End-user response times for page load times are also improved since pictures are changed at the edge location, which decreases latency by reducing the number of queries back to the Adobe Commerce origin.
Fastly Image optimization can be enabled by selecting “enable deep image optimization” in Fastly setup in admin, but only after your origin shield has been active. Fastly image optimization will definitely help you in Adobe Commerce SEO optimization.
Unused modules should be disabled:
Many modules become redundant and are not used when running Adobe Commerce headless, only delivering queries through the GraphQL endpoint, and no front-end shop pages are delivered directly from Adobe Commerce.
By eliminating unnecessary modules, your Adobe Commerce code base becomes smaller and less complex, perhaps improving performance. Adobe Commerce modules can be disabled using composer. Which modules can be disabled depending on the needs of your site, so no recommended list can be provided because each customer’s Adobe Commerce implementation is unique.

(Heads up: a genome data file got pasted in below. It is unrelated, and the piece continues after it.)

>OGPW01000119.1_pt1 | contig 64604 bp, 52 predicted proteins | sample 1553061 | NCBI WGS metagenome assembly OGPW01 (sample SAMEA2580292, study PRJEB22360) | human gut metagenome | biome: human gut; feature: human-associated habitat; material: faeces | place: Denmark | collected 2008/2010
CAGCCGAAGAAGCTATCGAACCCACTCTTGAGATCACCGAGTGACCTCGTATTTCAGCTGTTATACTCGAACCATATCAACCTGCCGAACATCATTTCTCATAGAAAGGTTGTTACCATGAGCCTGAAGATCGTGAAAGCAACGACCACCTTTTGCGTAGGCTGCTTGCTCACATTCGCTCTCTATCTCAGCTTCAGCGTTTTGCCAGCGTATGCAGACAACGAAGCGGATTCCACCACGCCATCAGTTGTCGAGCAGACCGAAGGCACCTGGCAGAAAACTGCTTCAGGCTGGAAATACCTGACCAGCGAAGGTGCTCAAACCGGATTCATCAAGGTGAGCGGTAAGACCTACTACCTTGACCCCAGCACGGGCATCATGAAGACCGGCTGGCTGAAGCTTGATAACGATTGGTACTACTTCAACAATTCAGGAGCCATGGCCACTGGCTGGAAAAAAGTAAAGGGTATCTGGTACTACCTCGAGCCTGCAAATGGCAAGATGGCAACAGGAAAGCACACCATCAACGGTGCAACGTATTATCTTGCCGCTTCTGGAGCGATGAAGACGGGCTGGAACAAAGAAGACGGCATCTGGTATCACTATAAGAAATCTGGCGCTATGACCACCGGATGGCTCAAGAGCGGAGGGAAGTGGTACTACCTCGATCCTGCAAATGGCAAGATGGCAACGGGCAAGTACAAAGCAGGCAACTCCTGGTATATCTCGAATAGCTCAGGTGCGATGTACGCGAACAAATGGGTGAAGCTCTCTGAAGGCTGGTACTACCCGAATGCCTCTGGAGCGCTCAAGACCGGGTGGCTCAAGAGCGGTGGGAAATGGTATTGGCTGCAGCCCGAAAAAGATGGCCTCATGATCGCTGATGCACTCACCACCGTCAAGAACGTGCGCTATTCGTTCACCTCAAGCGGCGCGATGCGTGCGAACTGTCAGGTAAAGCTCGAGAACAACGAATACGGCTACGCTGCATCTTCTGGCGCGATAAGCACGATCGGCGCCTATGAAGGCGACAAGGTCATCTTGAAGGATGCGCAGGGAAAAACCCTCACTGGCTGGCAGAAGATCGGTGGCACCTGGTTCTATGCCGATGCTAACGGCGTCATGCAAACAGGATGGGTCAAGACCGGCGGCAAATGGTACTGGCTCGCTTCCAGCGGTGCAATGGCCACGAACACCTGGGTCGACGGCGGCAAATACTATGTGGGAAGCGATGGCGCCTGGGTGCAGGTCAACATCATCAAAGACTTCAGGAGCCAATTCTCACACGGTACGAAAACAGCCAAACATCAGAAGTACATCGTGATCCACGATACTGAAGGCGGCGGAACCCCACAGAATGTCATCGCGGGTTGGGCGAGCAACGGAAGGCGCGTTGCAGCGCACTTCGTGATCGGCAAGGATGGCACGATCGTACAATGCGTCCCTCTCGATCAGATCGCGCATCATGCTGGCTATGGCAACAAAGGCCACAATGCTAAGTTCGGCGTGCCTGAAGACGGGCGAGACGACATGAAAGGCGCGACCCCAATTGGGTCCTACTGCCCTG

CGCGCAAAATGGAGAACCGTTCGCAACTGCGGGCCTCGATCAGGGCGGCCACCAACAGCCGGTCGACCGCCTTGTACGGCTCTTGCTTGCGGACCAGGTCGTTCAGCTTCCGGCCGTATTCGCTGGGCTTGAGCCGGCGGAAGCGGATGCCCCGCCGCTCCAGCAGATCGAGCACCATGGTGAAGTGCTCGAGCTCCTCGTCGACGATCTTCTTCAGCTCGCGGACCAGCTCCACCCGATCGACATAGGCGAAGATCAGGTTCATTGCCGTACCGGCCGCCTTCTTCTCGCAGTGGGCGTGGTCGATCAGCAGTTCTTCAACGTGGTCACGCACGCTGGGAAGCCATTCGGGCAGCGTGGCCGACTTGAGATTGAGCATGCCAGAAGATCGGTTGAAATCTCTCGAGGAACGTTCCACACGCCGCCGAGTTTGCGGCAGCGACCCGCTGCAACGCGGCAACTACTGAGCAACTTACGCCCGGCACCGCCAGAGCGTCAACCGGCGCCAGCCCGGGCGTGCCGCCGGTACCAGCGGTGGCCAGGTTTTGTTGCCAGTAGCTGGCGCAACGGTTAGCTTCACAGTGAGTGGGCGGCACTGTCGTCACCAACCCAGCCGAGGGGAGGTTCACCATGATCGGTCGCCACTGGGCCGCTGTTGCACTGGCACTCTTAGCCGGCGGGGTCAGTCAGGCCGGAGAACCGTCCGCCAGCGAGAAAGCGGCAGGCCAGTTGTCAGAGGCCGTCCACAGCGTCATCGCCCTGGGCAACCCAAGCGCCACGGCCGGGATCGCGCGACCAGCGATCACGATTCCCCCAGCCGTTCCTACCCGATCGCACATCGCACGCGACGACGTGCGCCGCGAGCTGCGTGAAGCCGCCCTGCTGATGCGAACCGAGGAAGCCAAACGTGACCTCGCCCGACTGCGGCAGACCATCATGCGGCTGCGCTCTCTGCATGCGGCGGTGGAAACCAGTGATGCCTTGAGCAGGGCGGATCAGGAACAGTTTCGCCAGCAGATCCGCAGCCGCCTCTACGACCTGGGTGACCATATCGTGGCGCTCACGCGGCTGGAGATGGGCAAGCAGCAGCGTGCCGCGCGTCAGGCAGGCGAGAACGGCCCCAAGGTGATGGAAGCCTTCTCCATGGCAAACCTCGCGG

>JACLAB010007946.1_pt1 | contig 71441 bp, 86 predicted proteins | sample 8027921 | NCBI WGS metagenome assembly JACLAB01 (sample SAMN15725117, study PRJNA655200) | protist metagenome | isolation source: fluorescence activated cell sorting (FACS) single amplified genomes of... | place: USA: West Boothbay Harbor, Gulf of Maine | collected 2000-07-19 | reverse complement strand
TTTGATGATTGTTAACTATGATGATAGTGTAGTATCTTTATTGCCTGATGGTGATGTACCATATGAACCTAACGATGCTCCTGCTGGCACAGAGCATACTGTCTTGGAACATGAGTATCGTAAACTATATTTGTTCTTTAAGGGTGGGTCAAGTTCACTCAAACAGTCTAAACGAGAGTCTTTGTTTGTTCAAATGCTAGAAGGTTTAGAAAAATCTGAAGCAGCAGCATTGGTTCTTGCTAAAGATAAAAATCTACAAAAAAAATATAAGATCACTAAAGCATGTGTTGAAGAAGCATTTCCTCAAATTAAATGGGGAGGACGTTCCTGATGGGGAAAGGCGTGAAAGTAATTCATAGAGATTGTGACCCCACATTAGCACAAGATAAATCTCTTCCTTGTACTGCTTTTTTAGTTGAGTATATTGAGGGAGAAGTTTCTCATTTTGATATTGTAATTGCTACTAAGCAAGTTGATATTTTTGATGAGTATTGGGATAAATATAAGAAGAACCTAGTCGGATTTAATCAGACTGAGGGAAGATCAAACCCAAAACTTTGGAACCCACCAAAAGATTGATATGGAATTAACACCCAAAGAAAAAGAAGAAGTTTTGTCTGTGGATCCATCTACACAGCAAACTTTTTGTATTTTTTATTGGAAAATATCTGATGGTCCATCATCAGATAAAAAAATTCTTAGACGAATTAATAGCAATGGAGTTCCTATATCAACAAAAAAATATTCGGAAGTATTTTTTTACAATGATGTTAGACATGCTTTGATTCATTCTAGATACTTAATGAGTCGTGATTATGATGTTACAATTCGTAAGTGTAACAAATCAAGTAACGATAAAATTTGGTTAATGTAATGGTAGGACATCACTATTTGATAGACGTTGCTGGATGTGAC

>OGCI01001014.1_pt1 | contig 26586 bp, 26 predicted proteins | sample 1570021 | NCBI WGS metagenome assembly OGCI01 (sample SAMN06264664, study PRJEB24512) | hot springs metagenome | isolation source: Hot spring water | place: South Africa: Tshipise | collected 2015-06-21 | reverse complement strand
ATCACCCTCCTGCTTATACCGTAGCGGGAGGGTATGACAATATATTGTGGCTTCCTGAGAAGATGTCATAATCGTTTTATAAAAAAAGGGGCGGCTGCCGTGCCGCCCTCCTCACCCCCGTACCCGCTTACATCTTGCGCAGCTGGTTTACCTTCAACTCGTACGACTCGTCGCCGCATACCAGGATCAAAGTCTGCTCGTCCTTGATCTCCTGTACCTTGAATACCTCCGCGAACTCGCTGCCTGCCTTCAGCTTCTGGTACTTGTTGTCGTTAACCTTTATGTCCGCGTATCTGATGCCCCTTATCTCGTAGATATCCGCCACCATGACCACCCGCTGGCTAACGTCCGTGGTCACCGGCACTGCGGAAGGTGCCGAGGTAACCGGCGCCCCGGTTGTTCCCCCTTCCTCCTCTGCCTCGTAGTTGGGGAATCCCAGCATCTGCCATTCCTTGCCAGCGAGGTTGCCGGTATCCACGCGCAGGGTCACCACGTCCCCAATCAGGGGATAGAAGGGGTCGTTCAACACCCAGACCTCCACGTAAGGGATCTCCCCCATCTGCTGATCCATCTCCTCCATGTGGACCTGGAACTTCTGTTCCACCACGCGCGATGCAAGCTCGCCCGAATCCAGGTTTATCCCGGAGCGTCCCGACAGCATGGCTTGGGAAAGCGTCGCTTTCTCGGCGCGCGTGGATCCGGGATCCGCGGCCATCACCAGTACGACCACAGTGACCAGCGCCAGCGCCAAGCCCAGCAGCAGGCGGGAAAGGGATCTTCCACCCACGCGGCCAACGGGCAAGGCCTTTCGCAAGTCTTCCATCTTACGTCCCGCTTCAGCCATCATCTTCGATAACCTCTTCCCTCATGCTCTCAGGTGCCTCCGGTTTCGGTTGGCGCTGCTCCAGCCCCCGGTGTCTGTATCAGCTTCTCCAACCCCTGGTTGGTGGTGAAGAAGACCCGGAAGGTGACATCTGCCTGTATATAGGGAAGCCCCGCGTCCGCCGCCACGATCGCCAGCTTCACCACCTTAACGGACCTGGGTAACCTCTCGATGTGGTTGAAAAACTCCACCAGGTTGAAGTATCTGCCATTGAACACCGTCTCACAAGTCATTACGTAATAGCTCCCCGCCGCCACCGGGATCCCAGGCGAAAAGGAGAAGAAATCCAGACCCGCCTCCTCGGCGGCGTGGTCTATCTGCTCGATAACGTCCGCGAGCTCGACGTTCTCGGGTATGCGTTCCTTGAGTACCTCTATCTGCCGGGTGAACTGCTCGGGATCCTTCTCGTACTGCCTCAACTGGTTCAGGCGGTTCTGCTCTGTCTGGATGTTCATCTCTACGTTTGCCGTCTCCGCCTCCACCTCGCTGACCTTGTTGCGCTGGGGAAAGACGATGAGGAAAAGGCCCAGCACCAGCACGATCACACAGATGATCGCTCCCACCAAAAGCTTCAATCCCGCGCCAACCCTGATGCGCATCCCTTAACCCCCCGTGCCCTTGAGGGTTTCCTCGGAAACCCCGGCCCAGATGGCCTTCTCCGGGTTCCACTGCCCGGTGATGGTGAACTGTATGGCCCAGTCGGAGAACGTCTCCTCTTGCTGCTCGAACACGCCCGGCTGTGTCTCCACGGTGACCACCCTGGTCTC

Activation of MySQL and Redis connections
MySQL and Redis Slave connections are not enabled by default in Adobe Commerce on the cloud. This is due to the fact that these settings are only appropriate for customers that anticipate a heavy load.
With slave connections enabled, the cross-AZ (cross-Availability Zones) delay increases, hence this configuration actually affects the performance of an Adobe Commerce on cloud instance if the instance only receives regular demand levels.
If the Adobe Commerce instance is expecting heavy traffic, enabling master-slave for MySQL and Redis will improve performance by distributing the load on the MySQL Database or Redis across multiple nodes.